Hiking Trail Conditions Report
Peaks Campton Mountain, Mt. Weetamoo, East Weetamoo, Catamount Hill, Mt. Squam, NH
Trails: FR400, bushwhack
Date of Hike
Date of Hike: Sunday, May 31, 2020
Parking/Access Road Notes
Parking/Access Road Notes:  
Surface Conditions
Surface Conditions: Dry Trail, Wet Trail 
Recommended Equipment
Recommended Equipment:  
Water Crossing Notes
Water Crossing Notes:  
Trail Maintenance Notes
Trail Maintenance Notes:  
Dog-Related Notes
Dog-Related Notes:  
Lost and Found
Lost and Found:  
Comments: Starting from the gate at the western end of FR400, I followed the old Beebe River railroad grade eastwards and eventually started bushwhacking N/NW through open hardwoods. After a mile of ascending the southern slopes of Campton Mountain, I reached the upper Crystal mica mine (1943-44), one of the most interesting historical features of the Campton Range. Of the two mines (lower and upper), the upper mine is the larger of the two, measuring 160 feet long and up to 25 feet deep. In the USGS publication titled “Pegmatite Investigations in New England (1942-45)”, Eugene N. Cameron et al. describe 3,200 tons of rock having been removed from the upper mine, of which 1.65 percent was mine-run mica. Along with extensive mica deposits, there are many rusting artifacts from the operation all around the area.

Following the visit to the mine, I traveled over the Campton-Weetamoo ridge to reach the summits of both of those mountains, finding mostly open woods. The bushwhack to East Weetamoo was a different story altogether: slow-going, with dense woods and lots of blowdown. After a short break on the East Weetamoo summit, I descended the southern ridge and paid a visit to the D&J Wallace and R. Crowell cellar holes, both of which are listed on the 1860 map of Grafton County. These sites can be tough to find, and their remoteness is similar to some of the Wallace Farm cellar holes over on the North Road (off Sandwich Notch). Both of these Campton sites have barn foundations, and one has a dug well.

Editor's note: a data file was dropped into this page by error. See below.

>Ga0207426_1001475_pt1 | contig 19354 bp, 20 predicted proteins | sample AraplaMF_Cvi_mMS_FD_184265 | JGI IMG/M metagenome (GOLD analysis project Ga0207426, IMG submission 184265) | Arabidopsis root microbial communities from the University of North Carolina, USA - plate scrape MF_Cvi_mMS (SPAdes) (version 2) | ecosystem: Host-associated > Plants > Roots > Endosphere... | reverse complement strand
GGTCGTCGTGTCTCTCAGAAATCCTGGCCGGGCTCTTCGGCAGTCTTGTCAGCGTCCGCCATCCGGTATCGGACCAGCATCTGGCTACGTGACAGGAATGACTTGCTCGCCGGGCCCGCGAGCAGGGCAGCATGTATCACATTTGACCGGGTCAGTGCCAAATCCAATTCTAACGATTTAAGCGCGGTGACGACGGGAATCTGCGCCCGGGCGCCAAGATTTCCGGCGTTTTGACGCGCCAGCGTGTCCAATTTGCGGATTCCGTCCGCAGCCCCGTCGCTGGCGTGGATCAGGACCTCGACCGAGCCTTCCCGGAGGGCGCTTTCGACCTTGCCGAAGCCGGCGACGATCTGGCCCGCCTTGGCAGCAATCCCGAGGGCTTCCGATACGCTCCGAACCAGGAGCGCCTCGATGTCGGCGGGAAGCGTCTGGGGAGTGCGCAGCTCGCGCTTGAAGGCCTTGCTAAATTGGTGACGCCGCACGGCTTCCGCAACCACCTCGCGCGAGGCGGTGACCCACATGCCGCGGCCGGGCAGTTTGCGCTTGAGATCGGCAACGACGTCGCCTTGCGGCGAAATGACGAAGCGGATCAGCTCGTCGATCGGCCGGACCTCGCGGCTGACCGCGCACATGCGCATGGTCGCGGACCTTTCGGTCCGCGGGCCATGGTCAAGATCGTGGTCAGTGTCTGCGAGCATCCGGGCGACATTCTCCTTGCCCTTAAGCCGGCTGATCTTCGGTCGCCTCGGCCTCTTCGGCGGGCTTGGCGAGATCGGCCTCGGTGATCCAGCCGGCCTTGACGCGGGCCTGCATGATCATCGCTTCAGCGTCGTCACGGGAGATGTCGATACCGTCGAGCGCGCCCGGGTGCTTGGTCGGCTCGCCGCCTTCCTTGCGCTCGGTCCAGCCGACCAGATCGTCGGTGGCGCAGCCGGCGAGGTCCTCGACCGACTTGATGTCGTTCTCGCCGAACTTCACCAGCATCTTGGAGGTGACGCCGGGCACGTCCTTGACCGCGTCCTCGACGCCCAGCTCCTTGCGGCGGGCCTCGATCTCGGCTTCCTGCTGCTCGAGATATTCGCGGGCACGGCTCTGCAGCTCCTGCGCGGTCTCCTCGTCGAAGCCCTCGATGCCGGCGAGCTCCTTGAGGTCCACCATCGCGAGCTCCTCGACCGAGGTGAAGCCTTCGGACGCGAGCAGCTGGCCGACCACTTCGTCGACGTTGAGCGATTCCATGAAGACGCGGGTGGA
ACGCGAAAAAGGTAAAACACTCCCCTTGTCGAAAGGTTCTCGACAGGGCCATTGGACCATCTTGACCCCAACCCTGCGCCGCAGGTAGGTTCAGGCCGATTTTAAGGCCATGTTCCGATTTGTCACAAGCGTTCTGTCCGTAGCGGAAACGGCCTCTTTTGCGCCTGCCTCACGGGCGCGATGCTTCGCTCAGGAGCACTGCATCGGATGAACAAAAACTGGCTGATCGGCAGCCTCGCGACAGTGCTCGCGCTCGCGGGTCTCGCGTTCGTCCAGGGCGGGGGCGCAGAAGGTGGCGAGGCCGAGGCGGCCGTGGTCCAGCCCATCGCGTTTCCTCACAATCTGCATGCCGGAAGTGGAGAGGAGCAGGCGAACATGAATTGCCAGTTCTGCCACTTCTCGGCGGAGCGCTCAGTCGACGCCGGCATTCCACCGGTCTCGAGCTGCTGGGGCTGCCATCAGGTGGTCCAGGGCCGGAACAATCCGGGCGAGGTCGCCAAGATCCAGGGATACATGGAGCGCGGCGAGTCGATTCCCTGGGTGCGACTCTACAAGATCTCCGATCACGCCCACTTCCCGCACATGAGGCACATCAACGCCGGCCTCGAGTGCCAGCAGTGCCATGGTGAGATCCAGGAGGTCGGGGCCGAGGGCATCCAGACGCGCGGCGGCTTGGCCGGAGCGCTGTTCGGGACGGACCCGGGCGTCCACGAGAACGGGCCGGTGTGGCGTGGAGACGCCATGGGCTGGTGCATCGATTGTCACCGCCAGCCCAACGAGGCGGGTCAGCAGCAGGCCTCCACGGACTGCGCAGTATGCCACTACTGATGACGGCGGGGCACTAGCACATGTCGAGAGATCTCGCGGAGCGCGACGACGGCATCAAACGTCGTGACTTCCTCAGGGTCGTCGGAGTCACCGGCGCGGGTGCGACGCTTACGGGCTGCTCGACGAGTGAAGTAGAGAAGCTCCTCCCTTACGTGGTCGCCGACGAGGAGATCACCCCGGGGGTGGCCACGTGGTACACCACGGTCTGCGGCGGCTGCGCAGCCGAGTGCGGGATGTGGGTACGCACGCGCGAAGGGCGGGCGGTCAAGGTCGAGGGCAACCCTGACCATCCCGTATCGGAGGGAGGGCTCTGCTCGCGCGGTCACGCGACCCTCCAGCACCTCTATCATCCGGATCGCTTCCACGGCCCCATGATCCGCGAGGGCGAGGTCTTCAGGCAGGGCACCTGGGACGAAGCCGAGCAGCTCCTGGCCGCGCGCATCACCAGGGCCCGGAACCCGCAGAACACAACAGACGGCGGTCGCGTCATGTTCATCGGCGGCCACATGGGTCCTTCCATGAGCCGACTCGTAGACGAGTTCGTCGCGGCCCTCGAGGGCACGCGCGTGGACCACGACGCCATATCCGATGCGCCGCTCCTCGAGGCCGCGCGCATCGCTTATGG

Returning back down to FR400, my next objective was a bushwhack up the SW side of Catamount Hill. Various names have been assigned to this hill, including “North North Doublehead”, “West Dinsmore”, and “Sandwich Notch Road Hill”, but Catamount is the name that early Sandwich settlers assigned to it. After summiting Catamount, I took a direct line across to Mount Squam, whacking through fairly open woods; along the way I stopped at a spectacular ledge band on the northeast side of Mt. Squam, at ca. 1950 feet. I summited shortly thereafter and then descended via the 1.5-mile long trackless spur ridge that extends north of Squam’s summit. Lots of knobs on this ridge, but the birch/fir forest is wide open, reminiscent of the south side of Sandwich Dome.

All in all it was a most interesting day, with 11 miles of bushwhacking and visits to three very intriguing historical sites.  
Name: timbercamp 
Date Submitted
Date Submitted: 2020-05-31 
Link: http:// 
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